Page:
Gina Semiatich, 90, was dragged to her living room and shot in the head. She was perhaps the oldest victim of the Oct. 7 massacre. She had lived in Kissufim since making aliyah from Chile in her early 20s.

Reuven Heinik may have been the last civilian to have been attacked by the terrorist invaders. He was murdered on Oct. 9 while tending to Kissufim’s famished cows. He is survived by his wife and three daughters.

The Zaq family were burned to death as they hugged each other in their home. Tom Godo was murdered on Oct. 8 in front of his wife and children, who managed to escape. They had just recently moved to Kissufim. Thai workers, the breadwinners for their families back home, were slaughtered. Even pet dogs were shot to death during the rampage. These are
just a few of too many tragic stories.

Survivors endured hearing screams for hours. Many saw their friends and loved ones suffer. More than 50 children remain traumatized. Some of those hiding went days without food, water or contact with the outside world.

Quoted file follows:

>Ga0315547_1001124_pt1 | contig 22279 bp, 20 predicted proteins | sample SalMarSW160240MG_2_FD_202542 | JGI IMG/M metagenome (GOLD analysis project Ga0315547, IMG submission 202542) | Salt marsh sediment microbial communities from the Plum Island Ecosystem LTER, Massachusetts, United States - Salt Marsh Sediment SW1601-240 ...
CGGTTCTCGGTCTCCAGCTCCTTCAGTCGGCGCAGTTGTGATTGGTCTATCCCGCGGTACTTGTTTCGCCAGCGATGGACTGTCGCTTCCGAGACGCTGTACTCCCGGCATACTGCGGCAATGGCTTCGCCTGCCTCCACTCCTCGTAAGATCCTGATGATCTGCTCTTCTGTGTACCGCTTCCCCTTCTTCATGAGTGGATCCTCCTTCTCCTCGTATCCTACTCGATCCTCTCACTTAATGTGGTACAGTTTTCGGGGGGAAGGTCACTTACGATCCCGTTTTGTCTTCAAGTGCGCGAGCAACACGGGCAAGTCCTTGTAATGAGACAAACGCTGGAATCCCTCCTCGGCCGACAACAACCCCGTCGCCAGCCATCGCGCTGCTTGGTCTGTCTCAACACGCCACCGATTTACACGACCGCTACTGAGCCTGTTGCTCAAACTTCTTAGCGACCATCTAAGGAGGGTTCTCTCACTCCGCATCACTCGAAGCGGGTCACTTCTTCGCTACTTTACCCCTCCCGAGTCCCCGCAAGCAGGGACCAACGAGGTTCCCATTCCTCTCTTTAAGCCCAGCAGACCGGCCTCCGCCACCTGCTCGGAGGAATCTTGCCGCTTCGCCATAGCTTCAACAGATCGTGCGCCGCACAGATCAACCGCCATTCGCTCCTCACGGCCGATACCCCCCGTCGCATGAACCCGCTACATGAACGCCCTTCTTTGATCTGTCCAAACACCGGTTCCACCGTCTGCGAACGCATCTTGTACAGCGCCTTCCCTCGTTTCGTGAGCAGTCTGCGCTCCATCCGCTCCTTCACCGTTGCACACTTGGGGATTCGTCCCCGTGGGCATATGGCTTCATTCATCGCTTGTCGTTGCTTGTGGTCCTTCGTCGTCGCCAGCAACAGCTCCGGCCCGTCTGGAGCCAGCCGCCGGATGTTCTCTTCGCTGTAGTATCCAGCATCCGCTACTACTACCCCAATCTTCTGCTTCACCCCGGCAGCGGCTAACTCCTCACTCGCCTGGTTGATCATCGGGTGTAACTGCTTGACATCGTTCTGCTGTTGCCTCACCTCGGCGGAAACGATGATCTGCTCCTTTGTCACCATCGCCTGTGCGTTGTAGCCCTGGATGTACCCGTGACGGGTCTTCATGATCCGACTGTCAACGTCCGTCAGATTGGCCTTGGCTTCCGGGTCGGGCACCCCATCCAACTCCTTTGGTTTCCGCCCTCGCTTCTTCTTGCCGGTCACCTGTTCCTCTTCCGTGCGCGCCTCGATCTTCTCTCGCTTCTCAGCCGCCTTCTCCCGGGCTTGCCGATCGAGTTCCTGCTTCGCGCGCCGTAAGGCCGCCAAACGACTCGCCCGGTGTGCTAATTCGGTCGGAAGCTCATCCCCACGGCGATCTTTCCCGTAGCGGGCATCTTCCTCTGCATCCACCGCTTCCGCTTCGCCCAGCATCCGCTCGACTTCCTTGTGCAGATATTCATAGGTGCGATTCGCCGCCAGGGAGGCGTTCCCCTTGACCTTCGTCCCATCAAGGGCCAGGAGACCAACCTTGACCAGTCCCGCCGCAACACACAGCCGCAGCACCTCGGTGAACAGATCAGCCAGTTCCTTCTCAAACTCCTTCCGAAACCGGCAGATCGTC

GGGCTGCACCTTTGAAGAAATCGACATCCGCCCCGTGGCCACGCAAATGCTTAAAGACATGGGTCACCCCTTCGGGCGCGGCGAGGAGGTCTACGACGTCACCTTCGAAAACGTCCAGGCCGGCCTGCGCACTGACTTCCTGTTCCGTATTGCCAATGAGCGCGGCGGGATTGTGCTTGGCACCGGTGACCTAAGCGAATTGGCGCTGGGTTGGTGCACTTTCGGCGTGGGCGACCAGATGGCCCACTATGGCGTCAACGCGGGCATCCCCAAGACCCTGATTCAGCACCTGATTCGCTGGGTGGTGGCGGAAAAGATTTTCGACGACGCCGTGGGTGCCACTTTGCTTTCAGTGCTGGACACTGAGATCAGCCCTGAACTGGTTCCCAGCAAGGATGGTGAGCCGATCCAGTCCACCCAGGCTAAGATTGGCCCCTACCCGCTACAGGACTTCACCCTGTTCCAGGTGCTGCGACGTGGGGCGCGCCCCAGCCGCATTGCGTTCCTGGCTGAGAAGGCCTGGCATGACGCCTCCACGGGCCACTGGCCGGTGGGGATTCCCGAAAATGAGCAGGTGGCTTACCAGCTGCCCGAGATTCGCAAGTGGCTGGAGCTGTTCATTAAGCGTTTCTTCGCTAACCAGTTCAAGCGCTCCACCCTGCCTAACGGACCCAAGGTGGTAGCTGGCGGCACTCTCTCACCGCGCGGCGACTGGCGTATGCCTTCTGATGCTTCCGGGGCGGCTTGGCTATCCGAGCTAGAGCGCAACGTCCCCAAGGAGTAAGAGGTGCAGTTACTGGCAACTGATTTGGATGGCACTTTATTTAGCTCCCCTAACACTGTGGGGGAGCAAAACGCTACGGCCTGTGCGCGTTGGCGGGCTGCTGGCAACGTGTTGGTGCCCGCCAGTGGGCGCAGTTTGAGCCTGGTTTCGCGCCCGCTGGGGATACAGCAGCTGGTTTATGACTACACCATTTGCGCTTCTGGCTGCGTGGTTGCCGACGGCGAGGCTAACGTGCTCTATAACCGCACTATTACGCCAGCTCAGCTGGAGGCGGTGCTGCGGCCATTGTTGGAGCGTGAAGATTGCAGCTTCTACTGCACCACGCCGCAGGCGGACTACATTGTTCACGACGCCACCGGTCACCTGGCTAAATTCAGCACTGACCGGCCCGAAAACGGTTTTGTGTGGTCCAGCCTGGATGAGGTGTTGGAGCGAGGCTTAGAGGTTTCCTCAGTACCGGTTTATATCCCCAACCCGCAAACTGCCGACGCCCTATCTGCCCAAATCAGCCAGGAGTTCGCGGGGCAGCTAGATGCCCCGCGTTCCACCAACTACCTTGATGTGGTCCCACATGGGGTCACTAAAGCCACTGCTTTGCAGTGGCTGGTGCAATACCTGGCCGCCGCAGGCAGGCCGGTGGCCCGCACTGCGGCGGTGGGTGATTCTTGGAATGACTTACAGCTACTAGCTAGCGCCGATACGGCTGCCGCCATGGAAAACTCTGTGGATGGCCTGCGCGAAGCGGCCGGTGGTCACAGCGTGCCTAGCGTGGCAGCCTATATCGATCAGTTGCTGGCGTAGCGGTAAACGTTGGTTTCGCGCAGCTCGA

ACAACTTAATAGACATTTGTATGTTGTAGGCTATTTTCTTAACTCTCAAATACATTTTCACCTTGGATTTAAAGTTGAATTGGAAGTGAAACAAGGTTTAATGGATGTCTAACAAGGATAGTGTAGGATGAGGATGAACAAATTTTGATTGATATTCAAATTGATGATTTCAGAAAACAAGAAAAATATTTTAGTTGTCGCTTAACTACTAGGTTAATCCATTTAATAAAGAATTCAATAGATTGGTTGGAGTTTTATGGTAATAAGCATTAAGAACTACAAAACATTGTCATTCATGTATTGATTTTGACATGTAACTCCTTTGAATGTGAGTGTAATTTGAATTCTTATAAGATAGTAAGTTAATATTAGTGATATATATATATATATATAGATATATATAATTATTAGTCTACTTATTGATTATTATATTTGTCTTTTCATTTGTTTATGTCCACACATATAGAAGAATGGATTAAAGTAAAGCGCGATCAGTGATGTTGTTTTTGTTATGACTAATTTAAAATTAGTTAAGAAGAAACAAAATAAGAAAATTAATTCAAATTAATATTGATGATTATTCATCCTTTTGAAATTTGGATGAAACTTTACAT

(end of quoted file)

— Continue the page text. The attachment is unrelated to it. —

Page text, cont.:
Kissufim is where I spent the first few wonderful years of my life. I didn’t know what a bomb shelter was or how to lock a door. At the age of 5, I would bike alone in the dark from my friend’s house across the kibbutz back to my home. Will children ever know those tranquil evenings with the air soaked with the intoxicating blended aroma of manure and pine?

Kissufim for the time being is no more. The survivors are at a hotel by the Dead Sea and are currently in the process of moving to temporary housing in Omer. They have been touched by people all over the world coming together to help them rebuild through donations from or fundraising drives held by various Jewish communities in North America, such as Oak Park Temple in Illinois, the Jewish Federation of Cleveland and JNF Canada.

Shlomo’s wife of 60 years, as well as his children and 15 grandchildren, are longing for his return home. Kissufim, which translates in Hebrew to “yearning,” has taken on a whole new meaning for the Mansour family and millions of others around the world.

Among the remains of Shlomo’s home lies his garden, the plants brown and shriveled after five months without Shlomo’s love. A bullet-riddled ceramic survives. The Hebrew inscription reads: “Life is happy here.”

Gilad Skolnick is a veteran of the Israel Defense Forces and has worked in the Jewish nonprofit field for more than a decade, including as director of campus programming at CAMERA and the executive director of Northeastern University Hillel.